[Rcpp-devel] Missing values
Romain Francois
romain at r-enthusiasts.com
Fri Nov 16 09:25:52 CET 2012
Thanks for exploring these issue. This looks very useful.
I get:
> str( first_log(NA) )
logi TRUE
> str( first_int(NA_integer_) )
int NA
> str( first_num(NA_real_) )
num NA
> str( first_char(NA_character_) )
chr "NA"
For first_log: a bool can either be true or false. In R logical vectors
are represented as arrays of ints. When we coerce to bool, we test
whether the value is not 0. This works for most cases. I guess
conversion to bool should be avoided.
We have the is_na template function that can help:
> evalCpp( 'traits::is_na<LGLSXP>( NA_LOGICAL )' )
[1] TRUE
> evalCpp( 'traits::is_na<REALSXP>( NA_REAL )' )
[1] TRUE
And from this I can see we don't have is_na<STRSXP>, will fix this.
> str( evalCpp( 'traits::get_na<REALSXP>()' ) )
num NA
> str( evalCpp( 'traits::get_na<INTSXP>()' ) )
int NA
I guess we could come up with a nicer syntax for these, maybe static
functions in Vector<> so that we could do :
IntegerVector::is_na( )
NumericVector::get_na( )
...
More below:
Le 15/11/12 23:36, Hadley Wickham a écrit :
> Hi all,
>
> I'm working on a description of how missing values work in Rcpp
> (expanding on FAQ 3.4). I'd really appreciate any comments,
> corrections or suggestions on the text below.
>
> Thanks!
>
> Hadley
>
>
> # Missing values
>
> If you're working with missing values, you need to know two things:
>
> * what happens when you put missing values in scalars (e.g. `double`)
> * how to get and set missing values in vectors (e.g. `NumericVector`)
>
> ## Scalars
>
> The following code explores what happens when you coerce the first
> element of a vector into the corresponding scalar:
>
> cppFunction('int first_int(IntegerVector x) {
> return(x[0]);
> }')
> cppFunction('double first_num(NumericVector x) {
> return(x[0]);
> }')
> cppFunction('std::string first_char(CharacterVector x) {
> return((std::string) x[0]);
> }')
> cppFunction('bool first_log(LogicalVector x) {
> return(x[0]);
> }')
>
> first_log(NA)
> first_int(NA_integer_)
> first_num(NA_real_)
> first_char(NA_character_)
>
> So
>
> * `NumericVector` -> `double`: NAN
>
> * `IntegerVector` -> `int`: NAN (not sure how this works given that
> integer types don't usually have a missing value)
> str( evalCpp( 'std::numeric_limits<int>::min()' ) )
int NA
This is how NA_integer_ is represented.
> * `CharacterVector` -> `std::string`: the string "NA"
Ouch. We definitely need to fix this. Will do.
> * `LogicalVector` -> `bool`: TRUE
>
> If you're working with doubles, depending on your problem, you may be
> able to get away with ignoring missing values and working with NaNs.
> R's missing values are a special type of the IEEE 754 floating point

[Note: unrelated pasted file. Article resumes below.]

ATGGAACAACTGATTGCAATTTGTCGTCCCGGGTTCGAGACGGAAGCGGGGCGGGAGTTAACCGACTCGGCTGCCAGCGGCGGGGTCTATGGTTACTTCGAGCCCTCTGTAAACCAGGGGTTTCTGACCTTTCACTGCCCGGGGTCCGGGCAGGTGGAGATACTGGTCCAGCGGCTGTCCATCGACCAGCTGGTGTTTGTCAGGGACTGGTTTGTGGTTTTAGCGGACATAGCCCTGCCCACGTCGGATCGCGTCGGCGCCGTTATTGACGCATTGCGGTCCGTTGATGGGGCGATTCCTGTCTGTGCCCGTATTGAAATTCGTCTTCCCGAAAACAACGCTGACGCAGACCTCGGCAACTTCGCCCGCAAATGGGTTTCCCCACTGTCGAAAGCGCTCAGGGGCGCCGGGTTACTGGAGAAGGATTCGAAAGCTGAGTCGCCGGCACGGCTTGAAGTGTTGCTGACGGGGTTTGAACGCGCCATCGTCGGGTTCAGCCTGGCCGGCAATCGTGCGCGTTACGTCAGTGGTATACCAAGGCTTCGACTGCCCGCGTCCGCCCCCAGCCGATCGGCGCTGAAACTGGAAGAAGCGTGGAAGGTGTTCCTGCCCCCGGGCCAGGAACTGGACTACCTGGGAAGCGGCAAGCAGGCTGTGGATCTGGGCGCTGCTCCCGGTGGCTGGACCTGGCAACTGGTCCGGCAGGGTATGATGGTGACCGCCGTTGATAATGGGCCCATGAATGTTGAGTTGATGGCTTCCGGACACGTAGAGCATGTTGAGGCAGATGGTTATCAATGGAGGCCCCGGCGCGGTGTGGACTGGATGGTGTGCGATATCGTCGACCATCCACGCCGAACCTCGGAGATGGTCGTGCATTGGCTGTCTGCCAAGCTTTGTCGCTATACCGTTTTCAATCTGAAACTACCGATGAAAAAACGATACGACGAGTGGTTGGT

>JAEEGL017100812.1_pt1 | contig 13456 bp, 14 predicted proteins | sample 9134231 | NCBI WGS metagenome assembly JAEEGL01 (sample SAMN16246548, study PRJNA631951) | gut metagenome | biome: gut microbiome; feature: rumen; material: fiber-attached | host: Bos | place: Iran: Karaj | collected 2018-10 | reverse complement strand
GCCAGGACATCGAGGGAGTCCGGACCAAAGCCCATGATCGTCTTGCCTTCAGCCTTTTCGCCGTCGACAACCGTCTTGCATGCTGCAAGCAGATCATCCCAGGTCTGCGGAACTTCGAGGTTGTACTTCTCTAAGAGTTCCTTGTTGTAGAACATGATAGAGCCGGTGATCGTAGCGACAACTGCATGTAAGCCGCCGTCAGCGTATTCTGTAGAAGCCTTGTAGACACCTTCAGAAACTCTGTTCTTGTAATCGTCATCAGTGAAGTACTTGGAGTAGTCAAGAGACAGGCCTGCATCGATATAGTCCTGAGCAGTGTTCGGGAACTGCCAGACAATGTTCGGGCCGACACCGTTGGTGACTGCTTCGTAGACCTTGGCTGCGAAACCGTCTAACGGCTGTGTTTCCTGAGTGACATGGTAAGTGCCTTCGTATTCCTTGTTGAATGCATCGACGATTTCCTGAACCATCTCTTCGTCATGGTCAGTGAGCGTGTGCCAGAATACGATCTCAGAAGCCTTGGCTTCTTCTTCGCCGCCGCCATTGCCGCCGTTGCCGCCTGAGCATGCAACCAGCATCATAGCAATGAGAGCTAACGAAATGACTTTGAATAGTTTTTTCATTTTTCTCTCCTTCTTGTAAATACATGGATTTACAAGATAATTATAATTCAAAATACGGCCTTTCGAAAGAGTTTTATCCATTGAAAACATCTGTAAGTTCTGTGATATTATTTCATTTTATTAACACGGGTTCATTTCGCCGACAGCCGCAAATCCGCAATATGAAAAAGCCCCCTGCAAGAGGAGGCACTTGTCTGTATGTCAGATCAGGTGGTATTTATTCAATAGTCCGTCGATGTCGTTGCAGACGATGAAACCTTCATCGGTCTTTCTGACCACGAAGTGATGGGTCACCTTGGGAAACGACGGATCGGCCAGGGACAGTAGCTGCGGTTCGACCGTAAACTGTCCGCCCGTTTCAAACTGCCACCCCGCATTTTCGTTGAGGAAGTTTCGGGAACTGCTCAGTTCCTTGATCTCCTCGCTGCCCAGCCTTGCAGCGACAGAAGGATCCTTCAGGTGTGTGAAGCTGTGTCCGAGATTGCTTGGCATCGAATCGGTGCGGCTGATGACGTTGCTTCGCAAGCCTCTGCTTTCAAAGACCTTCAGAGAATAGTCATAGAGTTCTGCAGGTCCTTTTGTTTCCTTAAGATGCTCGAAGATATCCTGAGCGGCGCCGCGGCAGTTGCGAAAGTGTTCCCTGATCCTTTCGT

> number NaN (not a number). That means if you coerce them to `double`
> or `int` in your C++ code, they will behave like regular NaN's.
>
> In a logical context they always evaluate to FALSE:
>
> evalCpp("NAN == 1")
> evalCpp("NAN < 1")
> evalCpp("NAN > 1")
> evalCpp("NAN == NAN")
>
> But be careful when combining then with boolean values:
>
> evalCpp("NAN && TRUE")
> evalCpp("NAN || FALSE")
>
> In numeric contexts, they propagate similarly to NA in R:
>
> evalCpp("NAN + 1")
> evalCpp("NAN - 1")
> evalCpp("NAN / 1")
> evalCpp("NAN * 1")
That's very useful to let people know of these issues.
> ## Vectors
>
> To set a missing value in a vector, you need to use a missing value
> specific to the type of vector. Unfortunately these are not named
> terribly consistently:
>
> cppFunction('
> List missing_sampler() {
>
> NumericVector num(1);
> num[0] = NA_REAL;
>
> IntegerVector intv(1);
> intv[0] = NA_INTEGER;
>
> LogicalVector lgl(1);
> lgl[0] = NA_LOGICAL;
>
> CharacterVector chr(1);
> chr[0] = NA_STRING;
>
> List out(4);
> out[0] = num;
> out[1] = intv;
> out[2] = lgl;
> out[3] = chr;
> return(out);
> }
> ')
> str(missing_sampler())
>
> To check if a value in a vector is missing, use `ISNA`:
>
> cppFunction('
> LogicalVector is_na2(NumericVector x) {
> LogicalVector out(x.size());
>
> NumericVector::iterator x_it;
> LogicalVector::iterator out_it;
> for (x_it = x.begin(), out_it = out.begin(); x_it != x.end();
> x_it++, out_it++) {
> *out_it = ISNA(*x_it);
> }
> return(out);
> }
> ')
> is_na2(c(NA, 5.4, 3.2, NA))
>
> Rcpp provides a helper function called `is_na` that works similarly to
> `is_na2` above, producing a logical vector that's true where the value
> in the vector was missing.
As said above, I'll add
...Vector::is_na
...Vector::get_na
to have something more consistent and not as cryptic as
traits::is_na<...>( ). People should not need to know what REALSXP,
INTSXP, LGLSXP, ... mean.
--
Romain Francois
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